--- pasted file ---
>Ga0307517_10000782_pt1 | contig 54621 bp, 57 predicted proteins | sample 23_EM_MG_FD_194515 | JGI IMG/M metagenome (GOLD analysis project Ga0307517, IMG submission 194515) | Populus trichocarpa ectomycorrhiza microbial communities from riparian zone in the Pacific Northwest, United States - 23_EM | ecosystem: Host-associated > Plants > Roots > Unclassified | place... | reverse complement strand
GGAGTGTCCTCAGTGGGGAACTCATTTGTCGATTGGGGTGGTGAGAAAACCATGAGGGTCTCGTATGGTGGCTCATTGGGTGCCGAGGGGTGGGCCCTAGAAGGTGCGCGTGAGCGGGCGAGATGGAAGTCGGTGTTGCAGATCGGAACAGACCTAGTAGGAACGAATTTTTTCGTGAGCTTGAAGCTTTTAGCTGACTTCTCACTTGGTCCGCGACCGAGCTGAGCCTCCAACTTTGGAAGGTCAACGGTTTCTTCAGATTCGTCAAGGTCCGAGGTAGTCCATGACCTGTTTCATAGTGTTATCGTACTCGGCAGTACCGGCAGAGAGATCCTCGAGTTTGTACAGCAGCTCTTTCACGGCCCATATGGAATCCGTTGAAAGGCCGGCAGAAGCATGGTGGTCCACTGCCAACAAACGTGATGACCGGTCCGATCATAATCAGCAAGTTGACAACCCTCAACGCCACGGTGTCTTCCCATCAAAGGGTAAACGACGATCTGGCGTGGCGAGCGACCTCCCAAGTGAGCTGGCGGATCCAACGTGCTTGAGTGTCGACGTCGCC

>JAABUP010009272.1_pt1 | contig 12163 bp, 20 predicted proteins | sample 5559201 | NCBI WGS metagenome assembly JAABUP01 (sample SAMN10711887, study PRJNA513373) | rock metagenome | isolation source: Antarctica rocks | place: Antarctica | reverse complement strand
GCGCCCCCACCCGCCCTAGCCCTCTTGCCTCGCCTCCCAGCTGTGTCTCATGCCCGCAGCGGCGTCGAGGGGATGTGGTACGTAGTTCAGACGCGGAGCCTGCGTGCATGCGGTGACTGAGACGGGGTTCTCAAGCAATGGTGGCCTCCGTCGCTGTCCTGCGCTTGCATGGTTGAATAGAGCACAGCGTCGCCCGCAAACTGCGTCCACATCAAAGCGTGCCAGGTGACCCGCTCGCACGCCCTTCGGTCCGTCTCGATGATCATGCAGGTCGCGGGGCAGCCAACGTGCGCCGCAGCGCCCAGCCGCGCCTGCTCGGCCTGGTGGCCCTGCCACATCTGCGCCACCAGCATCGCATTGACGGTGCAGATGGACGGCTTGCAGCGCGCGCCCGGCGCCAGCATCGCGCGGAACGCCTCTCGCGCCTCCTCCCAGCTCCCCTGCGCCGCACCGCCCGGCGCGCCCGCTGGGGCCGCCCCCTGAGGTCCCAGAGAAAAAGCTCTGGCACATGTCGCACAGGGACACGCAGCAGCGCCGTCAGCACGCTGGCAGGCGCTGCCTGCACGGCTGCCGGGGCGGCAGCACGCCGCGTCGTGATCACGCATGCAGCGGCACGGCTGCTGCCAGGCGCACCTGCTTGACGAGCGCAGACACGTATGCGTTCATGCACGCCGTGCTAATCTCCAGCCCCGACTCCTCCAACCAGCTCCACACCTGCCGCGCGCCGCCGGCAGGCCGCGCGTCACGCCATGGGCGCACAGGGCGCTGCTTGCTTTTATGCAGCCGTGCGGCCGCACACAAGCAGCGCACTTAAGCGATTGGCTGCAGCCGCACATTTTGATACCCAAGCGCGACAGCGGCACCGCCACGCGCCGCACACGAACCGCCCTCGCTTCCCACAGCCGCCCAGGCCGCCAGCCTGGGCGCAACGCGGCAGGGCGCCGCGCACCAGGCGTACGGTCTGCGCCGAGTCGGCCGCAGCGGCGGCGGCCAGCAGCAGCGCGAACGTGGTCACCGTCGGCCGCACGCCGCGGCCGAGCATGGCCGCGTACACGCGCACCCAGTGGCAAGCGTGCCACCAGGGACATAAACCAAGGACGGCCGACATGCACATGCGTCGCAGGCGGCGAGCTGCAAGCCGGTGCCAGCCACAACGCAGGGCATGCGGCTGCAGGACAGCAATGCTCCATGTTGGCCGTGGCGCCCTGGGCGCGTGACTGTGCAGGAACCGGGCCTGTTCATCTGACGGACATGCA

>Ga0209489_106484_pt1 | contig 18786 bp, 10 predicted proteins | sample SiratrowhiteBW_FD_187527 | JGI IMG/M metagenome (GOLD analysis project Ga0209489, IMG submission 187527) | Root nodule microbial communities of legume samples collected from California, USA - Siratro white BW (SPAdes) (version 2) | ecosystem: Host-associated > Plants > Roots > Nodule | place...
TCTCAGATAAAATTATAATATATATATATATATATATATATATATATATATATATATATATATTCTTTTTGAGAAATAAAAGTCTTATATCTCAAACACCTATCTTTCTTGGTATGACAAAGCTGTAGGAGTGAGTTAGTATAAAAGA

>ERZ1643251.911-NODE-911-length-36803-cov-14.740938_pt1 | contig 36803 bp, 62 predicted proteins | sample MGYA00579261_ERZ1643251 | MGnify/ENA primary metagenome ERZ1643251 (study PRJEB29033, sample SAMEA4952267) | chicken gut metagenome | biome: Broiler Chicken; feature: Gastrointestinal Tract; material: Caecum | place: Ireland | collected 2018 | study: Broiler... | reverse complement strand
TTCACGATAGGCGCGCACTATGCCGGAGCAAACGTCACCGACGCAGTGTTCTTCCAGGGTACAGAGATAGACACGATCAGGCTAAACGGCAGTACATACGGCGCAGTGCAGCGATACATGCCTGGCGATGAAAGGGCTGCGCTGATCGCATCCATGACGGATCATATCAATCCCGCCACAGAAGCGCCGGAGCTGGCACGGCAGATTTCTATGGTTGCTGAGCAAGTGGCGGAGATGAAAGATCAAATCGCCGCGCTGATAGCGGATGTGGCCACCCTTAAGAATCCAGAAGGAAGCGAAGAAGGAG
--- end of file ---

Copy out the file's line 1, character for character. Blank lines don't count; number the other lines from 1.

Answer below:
>Ga0307517_10000782_pt1 | contig 54621 bp, 57 predicted proteins | sample 23_EM_MG_FD_194515 | JGI IMG/M metagenome (GOLD analysis project Ga0307517, IMG submission 194515) | Populus trichocarpa ectomycorrhiza microbial communities from riparian zone in the Pacific Northwest, United States - 23_EM | ecosystem: Host-associated > Plants > Roots > Unclassified | place... | reverse complement strand